-9

There are a number of programming languages available today. My question is given a specific job what is the criteria one should use to eliminate other programming language choices which serve the same purpose? What does one need to know about the language to say confidently that we are not going to use this language for this job? I am specifically looking for languages which are used to write back-end of web applications? How did you decide that you wanted to write back-end in language x and not in y,z or w?

EDIT

Ok. Here is more specific version.

1) My question is only concerned about languages which are used to write web-applications.

2) Given 3-4 top choices, could you describe what features of language one must study in order to know if the language is suitable for the task. I just want a list of criteria which must be considered before making a choice of language?

closed as too broad by Bart van Ingen Schenau, user40980, user7043, GlenH7, gnat Oct 25 '14 at 18:13

Please edit the question to limit it to a specific problem with enough detail to identify an adequate answer. Avoid asking multiple distinct questions at once. See the How to Ask page for help clarifying this question. If this question can be reworded to fit the rules in the help center, please edit the question.

  • Paintings are made by artists, not brushes. – JeffO Oct 26 '14 at 11:15
  • @JeffO I appreciate that, but an artist needs to know what type of brush to use for specific painting. Oversimplification isn't always the answer. – working Oct 26 '14 at 23:16
  • The question which overrides all others is "which language is the team most familiar, comfortable and experienced with?". The only time you should choose a language other than that one is when the primary goal of the development is to broaden your skills, and the actual resulting product is only a secondary goal. – Carson63000 Oct 28 '14 at 5:16
6

Usually you cannot choose a language per job. There just isn't enough time to learn it, master it, and do the same for its packaging techniques, its ecosystem of available modules and programmers, its debugging quirks, and so on. To say nothing of the economics of investing in tools, learning, and ramp-up time.

So usually language choices are based more on "What do I know?" and "What's the closest thing I know to the job being considered?" Only rarely to we truly encounter zero-based, greenfield, clean sheet of paper decisions. Your pre-existing skills and your baggage must be taken into account.

But occasionally we do get to add another language / environment / approach to our skillset, or modernize/reconsider what tools we're using in a field we already know. Then we have a much less bounded decision. Some common considerations for eliminating possibilities:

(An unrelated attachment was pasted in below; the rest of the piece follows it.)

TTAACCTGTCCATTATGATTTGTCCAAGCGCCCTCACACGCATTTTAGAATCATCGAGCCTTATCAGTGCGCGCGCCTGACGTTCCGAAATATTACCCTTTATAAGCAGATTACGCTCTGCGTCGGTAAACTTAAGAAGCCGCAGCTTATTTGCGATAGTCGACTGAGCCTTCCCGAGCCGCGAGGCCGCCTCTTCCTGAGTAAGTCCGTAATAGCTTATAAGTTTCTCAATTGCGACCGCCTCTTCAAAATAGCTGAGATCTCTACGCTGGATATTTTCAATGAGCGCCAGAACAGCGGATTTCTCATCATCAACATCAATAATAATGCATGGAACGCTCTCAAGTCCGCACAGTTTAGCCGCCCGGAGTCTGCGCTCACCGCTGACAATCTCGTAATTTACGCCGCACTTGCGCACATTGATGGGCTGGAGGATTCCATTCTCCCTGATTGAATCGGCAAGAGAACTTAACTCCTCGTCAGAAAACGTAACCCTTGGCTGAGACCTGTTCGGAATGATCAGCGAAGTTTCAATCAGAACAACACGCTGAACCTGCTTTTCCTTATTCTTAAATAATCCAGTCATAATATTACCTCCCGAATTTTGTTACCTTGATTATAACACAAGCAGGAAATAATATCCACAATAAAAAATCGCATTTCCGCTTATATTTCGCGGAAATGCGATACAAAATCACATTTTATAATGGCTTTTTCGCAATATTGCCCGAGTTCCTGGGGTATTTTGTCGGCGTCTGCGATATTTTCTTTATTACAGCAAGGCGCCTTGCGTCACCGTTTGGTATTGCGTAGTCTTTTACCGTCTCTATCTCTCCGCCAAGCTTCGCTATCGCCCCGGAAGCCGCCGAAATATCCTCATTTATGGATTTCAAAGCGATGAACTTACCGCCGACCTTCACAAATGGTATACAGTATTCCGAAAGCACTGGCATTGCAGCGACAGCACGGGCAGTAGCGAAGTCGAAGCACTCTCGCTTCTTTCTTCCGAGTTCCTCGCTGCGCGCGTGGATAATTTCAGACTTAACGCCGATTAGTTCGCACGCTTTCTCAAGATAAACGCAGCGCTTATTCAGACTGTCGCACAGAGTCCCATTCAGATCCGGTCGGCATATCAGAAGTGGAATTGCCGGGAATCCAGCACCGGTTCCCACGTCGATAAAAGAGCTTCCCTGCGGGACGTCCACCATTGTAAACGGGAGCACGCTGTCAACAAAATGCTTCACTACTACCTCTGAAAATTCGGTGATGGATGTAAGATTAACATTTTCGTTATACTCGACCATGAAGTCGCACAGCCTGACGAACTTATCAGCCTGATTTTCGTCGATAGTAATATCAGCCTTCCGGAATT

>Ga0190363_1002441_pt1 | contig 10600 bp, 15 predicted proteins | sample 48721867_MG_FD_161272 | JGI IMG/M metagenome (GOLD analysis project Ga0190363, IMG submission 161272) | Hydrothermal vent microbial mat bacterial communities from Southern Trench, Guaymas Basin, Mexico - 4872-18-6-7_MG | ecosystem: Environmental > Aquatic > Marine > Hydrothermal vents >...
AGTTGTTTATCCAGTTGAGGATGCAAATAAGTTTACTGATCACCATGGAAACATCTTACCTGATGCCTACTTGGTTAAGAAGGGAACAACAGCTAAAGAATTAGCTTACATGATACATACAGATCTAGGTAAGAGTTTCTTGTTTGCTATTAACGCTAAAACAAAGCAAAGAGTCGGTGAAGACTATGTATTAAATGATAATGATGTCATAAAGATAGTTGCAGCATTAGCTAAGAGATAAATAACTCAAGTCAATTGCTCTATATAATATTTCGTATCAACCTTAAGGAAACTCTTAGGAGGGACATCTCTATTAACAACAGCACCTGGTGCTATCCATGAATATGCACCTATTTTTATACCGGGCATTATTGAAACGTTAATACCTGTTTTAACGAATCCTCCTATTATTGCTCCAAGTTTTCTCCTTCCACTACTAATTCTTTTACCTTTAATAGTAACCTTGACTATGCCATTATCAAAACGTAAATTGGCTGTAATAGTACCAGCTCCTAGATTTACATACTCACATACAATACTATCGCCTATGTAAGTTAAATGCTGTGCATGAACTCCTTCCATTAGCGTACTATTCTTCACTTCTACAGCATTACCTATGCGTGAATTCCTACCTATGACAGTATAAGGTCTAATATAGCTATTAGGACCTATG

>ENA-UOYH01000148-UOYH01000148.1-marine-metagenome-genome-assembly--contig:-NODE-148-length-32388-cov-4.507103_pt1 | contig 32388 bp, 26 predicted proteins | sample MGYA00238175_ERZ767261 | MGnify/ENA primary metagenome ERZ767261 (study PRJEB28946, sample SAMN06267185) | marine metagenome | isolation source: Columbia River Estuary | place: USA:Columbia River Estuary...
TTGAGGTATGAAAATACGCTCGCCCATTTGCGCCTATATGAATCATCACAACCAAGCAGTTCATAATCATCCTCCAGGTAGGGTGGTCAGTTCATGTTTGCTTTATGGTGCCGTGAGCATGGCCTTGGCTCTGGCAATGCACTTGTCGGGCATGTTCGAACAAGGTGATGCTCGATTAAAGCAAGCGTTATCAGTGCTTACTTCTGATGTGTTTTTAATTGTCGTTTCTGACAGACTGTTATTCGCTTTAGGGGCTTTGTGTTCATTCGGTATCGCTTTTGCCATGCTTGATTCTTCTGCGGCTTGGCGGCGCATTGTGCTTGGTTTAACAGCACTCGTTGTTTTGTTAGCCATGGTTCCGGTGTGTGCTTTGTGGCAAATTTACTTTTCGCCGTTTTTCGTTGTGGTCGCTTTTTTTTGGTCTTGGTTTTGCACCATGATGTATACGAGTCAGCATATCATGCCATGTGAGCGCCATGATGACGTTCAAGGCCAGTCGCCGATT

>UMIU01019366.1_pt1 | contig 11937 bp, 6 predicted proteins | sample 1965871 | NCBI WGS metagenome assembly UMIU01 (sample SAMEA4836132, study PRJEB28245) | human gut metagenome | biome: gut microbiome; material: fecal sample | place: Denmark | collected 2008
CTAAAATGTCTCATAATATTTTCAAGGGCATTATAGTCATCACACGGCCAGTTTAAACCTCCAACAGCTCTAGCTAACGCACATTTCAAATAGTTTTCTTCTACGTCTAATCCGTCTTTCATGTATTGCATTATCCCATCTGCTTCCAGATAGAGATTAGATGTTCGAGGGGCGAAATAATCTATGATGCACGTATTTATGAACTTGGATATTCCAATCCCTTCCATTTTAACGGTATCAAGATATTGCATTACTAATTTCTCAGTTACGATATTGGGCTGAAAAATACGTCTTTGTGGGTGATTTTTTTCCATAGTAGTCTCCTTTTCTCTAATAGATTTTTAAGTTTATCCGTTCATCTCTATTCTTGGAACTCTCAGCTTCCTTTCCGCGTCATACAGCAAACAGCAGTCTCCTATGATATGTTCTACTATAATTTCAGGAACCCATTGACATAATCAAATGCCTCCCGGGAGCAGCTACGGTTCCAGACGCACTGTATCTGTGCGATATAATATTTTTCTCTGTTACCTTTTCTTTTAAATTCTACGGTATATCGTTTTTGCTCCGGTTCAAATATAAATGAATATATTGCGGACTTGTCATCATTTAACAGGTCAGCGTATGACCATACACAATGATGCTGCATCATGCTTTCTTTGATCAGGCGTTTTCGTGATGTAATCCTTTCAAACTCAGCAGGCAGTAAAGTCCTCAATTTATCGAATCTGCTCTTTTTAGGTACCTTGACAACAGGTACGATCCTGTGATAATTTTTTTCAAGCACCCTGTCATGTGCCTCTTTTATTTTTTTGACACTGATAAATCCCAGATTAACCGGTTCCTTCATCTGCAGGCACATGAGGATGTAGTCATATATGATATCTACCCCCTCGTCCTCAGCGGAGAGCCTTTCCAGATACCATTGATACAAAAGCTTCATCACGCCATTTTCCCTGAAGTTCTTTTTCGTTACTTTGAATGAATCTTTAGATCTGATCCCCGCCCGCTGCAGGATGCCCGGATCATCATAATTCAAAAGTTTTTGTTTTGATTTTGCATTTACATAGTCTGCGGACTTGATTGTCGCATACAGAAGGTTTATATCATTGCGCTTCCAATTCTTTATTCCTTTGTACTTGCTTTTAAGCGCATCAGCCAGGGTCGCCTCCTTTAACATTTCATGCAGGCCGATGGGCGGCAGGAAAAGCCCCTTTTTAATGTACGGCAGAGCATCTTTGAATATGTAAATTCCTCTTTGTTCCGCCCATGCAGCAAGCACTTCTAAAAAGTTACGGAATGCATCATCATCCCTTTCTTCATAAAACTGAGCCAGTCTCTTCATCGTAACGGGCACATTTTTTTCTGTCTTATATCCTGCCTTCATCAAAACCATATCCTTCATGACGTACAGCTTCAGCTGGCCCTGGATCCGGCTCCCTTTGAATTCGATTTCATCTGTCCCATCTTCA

1. Degree of Difference If I were a professional Perl coder (i.e. for a pragmatic, dynamic, usually single-threaded language), I might decide to jump over to Python or Ruby (other dynamic, pragmatic languages). I'm a lot less likely to wholeheartedly embrace languages like OCaml and Haskell that are functional, statically typed, often focus on immutable data structures, require extensive meta/conceptual programming, etc. Some might, as a "stretching out" exercise. But most people and organizations consider "adjacent opportunities," not "change everything all at once" shifts.

  2. Popularity, Community, and Presumed Trajectory People are social creatures. And choosing languages/environments is also an investment. So we tend to want to shift to places that are popular, that have strong and supportive communities, where exciting changes and innovations are going on, and which seem to be "the wave of the future." It doesn't matter how much I love Smalltalk, say; it's not the wave of the future, doesn't have a large community, etc. (Sorry, Smalltalkers! I love it too!) Instead, I'd be much more likely to choose Ruby or another language that is Smalltalk-inspired, rather than Smalltlak per se. You see this "go where vibrant communities are forming" dynamic all over (favoring the likes of CoffeeScript, Go, Rust, Scala...).

  3. Approach and Capabiltiies Despite decades of aiming for this goal, there is no one language that's best at all jobs. Languages that try to span from systems and embedded computing all the way to abstracted business logic tend to end up as jumbly messes. (Looking at you PL/I, Ada, and C++! Apologies to their proponents!) So if you're trying to do embedded or systems work, you would tend to choose a C, D, Go, Rust, or similar language with features, performance, and communities that are particularly suited. You might look to "stretch" normal boundaries. There are good examples, e.g., of Java, JavaScript, and Python used in embedded work, or the likes of Python in servers. But you're not going to program the core of your next operating system in Perl, nor your next highly-threaded server in Python, Ruby, or COBOL. There's a reason that the highest level languages and systems are still, to this day, implemented in C and similar.

So, in summary, there are many, many reasons you can discard language choices, but their logical and cultural distance from your current skills; their relative popularity, community, and trajectory; and their "zone of competence" being different from the jobs on which you want to focus--those are major exclusionary forces.

Not the answer you're looking for? Browse other questions tagged or ask your own question.